Then it happened. The very last day of September, 9 days after the party, at 3am, I placed my glass on the table. I remember distinctly giggling and saying goodbye to it as I stumbled to bed. I woke up as normal about 6.30am to get to work. As I fell against the wall getting out of bed, I realised I was still drunk. My very next thought was “I need AA.”

The thought hadn’t come out of the blue. Since I was a kid I had known and heard about AA from extended family. Fifteen years ago I had what I considered a bottom, when I pissed myself in my bed. It was enough to scare me off alcohol for six months. But I had no program, no higher power, no sponsor and I gave in again.  I found the number online and I rang AA. The person on the other end told me someone would contact me later.

When I got to work I was almost immediately called into the office. I was informed they were cutting down on contractors and I had been elected to go. Despite what was said, I knew it was personal. It was a huge relief, almost a gift. That evening I had promised to take photographs for an artist I knew who was having an exhibition at a local hotel. There was a lot of free wine on offer. I was shaking like a leaf. I knew if I touched it I was finished and I would never get to AA. I took my photos and discussed my concerns about drinking with a lady friend who was there. She encouraged me, with a glass in her hand, not to drink. That evening, after several missed calls, I made contact with an AA member. It was October first – 23 hours since I had waved goodbye to that drink on the table.

It was still sitting there. I poured it down the sink and looked around my grotty apartment. Life was looking pretty grim. I was on the point of losing my job. I had given up my sports life because of the effects of alcohol. My sex life, emotional health, financial situation and living conditions were complete shit. My only saving grace was that I showered regularly and kept myself clean. I could feel the alcohol leaving my body already.

I walked into my first meeting and some guy gave me a filthy look. Despite the urge to leave, I took a seat anyway. I was shaking and white as a sheet. I had no problem saying “I am Colm, I am an alcoholic.” I didn’t even see the steps hanging on the wall until my third meeting which happened to be the next day at lunch time.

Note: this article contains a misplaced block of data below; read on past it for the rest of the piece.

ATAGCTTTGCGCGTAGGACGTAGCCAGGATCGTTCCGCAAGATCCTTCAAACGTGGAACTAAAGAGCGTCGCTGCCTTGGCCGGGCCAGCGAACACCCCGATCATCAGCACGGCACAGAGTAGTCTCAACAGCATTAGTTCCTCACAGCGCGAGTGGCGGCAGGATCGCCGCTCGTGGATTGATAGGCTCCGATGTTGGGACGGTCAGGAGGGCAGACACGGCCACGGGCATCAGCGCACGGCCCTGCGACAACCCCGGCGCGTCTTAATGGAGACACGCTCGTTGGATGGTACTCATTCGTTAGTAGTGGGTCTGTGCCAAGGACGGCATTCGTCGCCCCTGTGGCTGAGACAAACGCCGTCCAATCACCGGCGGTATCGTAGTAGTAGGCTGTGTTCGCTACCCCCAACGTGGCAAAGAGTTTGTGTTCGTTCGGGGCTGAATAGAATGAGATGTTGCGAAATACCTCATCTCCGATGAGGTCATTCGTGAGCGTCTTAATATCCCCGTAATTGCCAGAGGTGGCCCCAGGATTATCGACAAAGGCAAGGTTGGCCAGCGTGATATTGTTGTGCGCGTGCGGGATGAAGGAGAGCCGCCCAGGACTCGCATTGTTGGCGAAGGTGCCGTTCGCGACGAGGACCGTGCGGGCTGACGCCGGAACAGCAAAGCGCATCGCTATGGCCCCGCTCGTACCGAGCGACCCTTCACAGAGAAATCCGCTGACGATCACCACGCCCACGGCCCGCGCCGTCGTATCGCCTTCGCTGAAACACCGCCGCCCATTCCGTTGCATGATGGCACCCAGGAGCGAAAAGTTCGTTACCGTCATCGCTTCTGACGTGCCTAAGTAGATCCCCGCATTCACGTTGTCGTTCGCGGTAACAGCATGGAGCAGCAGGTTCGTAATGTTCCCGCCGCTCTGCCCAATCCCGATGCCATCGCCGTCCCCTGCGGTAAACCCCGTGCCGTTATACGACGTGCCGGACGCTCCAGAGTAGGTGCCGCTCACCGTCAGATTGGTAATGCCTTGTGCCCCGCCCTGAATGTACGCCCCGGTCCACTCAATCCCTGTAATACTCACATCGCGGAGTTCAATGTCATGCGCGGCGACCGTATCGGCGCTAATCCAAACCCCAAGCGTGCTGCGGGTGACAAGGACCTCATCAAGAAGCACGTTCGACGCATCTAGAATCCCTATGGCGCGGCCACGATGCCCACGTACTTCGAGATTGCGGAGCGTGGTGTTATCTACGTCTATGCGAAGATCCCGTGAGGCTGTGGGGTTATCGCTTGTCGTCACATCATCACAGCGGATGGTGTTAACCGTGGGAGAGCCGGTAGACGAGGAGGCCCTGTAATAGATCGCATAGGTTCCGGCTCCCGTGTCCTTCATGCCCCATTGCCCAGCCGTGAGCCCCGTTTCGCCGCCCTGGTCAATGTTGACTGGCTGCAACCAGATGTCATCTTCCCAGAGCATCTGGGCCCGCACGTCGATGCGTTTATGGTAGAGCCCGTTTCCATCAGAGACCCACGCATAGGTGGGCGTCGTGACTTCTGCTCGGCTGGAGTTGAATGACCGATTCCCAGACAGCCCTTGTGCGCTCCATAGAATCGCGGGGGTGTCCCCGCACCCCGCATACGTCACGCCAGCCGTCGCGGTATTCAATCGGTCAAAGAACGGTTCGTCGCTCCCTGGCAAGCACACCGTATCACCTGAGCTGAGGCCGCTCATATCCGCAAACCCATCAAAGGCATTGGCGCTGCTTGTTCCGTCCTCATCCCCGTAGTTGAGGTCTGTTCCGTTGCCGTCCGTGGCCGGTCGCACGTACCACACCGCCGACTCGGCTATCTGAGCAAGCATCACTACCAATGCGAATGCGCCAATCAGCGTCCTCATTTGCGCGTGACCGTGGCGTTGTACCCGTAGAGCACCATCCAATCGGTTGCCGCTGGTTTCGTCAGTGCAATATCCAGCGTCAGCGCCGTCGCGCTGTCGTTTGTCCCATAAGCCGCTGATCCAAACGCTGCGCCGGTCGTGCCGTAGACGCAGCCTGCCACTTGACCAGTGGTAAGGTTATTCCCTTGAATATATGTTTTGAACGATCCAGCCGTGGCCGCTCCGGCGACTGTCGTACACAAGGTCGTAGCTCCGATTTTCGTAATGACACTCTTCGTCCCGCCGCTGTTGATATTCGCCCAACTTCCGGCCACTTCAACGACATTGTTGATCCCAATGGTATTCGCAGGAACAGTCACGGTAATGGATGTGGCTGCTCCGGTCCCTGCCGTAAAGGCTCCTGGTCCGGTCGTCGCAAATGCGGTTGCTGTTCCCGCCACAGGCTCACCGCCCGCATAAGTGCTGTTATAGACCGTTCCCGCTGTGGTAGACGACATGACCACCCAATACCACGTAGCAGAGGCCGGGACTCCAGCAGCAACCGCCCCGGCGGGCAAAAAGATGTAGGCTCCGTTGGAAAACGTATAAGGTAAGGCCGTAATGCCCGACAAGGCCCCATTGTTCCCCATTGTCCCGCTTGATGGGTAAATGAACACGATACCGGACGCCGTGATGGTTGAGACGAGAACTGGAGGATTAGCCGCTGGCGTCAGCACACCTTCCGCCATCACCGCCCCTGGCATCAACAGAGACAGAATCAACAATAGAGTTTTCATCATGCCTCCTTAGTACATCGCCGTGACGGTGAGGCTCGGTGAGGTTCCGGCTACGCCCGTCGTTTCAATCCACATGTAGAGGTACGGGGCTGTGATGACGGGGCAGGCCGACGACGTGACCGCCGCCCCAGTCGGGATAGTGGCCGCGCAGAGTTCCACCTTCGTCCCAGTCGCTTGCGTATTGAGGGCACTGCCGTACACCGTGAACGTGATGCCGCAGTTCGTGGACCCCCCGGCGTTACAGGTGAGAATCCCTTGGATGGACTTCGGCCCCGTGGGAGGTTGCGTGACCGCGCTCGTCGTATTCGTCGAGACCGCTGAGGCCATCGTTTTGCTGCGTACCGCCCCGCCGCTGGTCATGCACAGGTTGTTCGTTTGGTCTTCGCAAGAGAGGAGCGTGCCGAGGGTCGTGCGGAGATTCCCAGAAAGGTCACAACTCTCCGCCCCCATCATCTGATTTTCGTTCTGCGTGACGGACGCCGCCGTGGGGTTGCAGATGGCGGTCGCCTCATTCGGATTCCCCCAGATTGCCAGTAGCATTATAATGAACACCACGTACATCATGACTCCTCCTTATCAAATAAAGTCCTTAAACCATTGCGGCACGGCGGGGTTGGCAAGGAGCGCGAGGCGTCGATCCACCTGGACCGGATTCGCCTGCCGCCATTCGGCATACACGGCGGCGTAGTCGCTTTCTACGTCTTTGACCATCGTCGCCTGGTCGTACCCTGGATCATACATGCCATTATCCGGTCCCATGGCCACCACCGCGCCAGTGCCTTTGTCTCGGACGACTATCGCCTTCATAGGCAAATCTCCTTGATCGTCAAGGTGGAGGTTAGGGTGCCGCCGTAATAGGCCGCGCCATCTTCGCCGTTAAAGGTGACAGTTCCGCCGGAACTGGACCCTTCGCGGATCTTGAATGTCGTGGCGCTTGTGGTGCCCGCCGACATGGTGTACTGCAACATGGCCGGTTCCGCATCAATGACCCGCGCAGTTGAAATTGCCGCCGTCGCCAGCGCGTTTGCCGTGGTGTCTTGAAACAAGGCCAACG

I had already done the first step when I made that phone call and chose to sit down rather than run away. I am doing it again now writing this. I admit I am powerless over alcohol and my life was totally unmanageable. I mean when you read through this, does it sound like I was managing anything?

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About Colm MaGuire

Ever since he held up his English class at age 14, to find out from the teacher, how to become a writer, Colm has been toying with writing. Now middle aged and sober he is a writer of poems, songs, short stories, film scripts and novels. Having studied communication in DCU, Script writing the NYU, and Film Production with DIT, he eventually gave it all up to pursue a career in IT - because he thought he had to. He has finally learned that one of the paths to sobriety is being true to oneself. Colm is in recovery since October 1st 2013. He spends most of his time photographing and writing as much as he can and says his lucky number is 13. His website www.colmwordart.com deals mainly with his lyric writing, and links to a Facebook page of the same nature.
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3 Comments

  1. thank you for sharing !

  2. Thank you Jennifer , I really appreciate the feedback. I am baffled when people cannot be honest, but I guess they have their own path to lead. This is mine. Who wouldn’t want a calm sober life? I don’t care how I am judged in the sense that I share for me, not the one doing the judging. They are entitled to think what they want.

  3. jenniferf (jennifer fara)
    jenniferf (jennifer fara)

    wow Colm.. This is the honesty that is so very needed in the rooms. when you wrote that you received a ‘filthy’ look from an AA member, i wanted to punch the guy.. that is why we hesitate in our being raw and honest.. the judgments that keep many from embracing their story which in no way, shape or form should be discounted.. you encouraged me today.. i am glad that you have come back to your creative artistic nature..i too was discouraged from m artistic side..but that was all the way back in high school..catholic..haha.. talk about mixed..i rec’d best artist in high school yet was told not to go to FIT by brother kevin..my counselor..go figure! BUT at 54 i actually came to the conclusion just yesterday that they were encouraging CATHOLIC colleges! i seriously JUST had this conversation 36 yrs after gratuation..haha..duh took me long enough..i should have know when he told me that i needed to know a rabbi to get into FIT..anyway..sorry to get off on a tangent but you brought our soooooo many thoughts and emotions in me today and really that is what it is all about..facing our truths and helping others face theirs! thank you!! xo